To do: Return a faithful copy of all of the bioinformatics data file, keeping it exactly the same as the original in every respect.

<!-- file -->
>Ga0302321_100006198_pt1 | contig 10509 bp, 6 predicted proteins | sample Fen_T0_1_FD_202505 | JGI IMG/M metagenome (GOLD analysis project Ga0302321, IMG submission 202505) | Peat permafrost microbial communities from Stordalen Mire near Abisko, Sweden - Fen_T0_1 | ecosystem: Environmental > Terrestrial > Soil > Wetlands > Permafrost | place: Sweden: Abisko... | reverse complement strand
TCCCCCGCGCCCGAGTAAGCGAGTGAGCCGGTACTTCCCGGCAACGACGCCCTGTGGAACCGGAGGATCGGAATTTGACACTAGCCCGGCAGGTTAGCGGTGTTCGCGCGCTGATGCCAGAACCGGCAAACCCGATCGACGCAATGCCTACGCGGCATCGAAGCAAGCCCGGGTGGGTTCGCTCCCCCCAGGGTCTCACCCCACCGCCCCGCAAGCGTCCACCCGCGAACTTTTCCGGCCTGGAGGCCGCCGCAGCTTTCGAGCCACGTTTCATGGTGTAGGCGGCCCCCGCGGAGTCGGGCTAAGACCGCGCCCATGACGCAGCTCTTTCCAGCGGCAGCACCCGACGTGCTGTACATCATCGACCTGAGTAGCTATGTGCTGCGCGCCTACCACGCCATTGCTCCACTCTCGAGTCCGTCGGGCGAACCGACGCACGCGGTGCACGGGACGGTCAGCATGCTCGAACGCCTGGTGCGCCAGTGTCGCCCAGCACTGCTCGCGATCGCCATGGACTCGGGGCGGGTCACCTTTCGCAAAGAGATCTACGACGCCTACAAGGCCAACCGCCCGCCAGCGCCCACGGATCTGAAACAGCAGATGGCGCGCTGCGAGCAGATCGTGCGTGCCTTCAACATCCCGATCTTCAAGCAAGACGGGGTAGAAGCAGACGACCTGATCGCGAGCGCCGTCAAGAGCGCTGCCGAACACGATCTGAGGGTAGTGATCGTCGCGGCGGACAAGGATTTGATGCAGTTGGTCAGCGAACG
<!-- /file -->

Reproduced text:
>Ga0302321_100006198_pt1 | contig 10509 bp, 6 predicted proteins | sample Fen_T0_1_FD_202505 | JGI IMG/M metagenome (GOLD analysis project Ga0302321, IMG submission 202505) | Peat permafrost microbial communities from Stordalen Mire near Abisko, Sweden - Fen_T0_1 | ecosystem: Environmental > Terrestrial > Soil > Wetlands > Permafrost | place: Sweden: Abisko... | reverse complement strand
TCCCCCGCGCCCGAGTAAGCGAGTGAGCCGGTACTTCCCGGCAACGACGCCCTGTGGAACCGGAGGATCGGAATTTGACACTAGCCCGGCAGGTTAGCGGTGTTCGCGCGCTGATGCCAGAACCGGCAAACCCGATCGACGCAATGCCTACGCGGCATCGAAGCAAGCCCGGGTGGGTTCGCTCCCCCCAGGGTCTCACCCCACCGCCCCGCAAGCGTCCACCCGCGAACTTTTCCGGCCTGGAGGCCGCCGCAGCTTTCGAGCCACGTTTCATGGTGTAGGCGGCCCCCGCGGAGTCGGGCTAAGACCGCGCCCATGACGCAGCTCTTTCCAGCGGCAGCACCCGACGTGCTGTACATCATCGACCTGAGTAGCTATGTGCTGCGCGCCTACCACGCCATTGCTCCACTCTCGAGTCCGTCGGGCGAACCGACGCACGCGGTGCACGGGACGGTCAGCATGCTCGAACGCCTGGTGCGCCAGTGTCGCCCAGCACTGCTCGCGATCGCCATGGACTCGGGGCGGGTCACCTTTCGCAAAGAGATCTACGACGCCTACAAGGCCAACCGCCCGCCAGCGCCCACGGATCTGAAACAGCAGATGGCGCGCTGCGAGCAGATCGTGCGTGCCTTCAACATCCCGATCTTCAAGCAAGACGGGGTAGAAGCAGACGACCTGATCGCGAGCGCCGTCAAGAGCGCTGCCGAACACGATCTGAGGGTAGTGATCGTCGCGGCGGACAAGGATTTGATGCAGTTGGTCAGCGAACG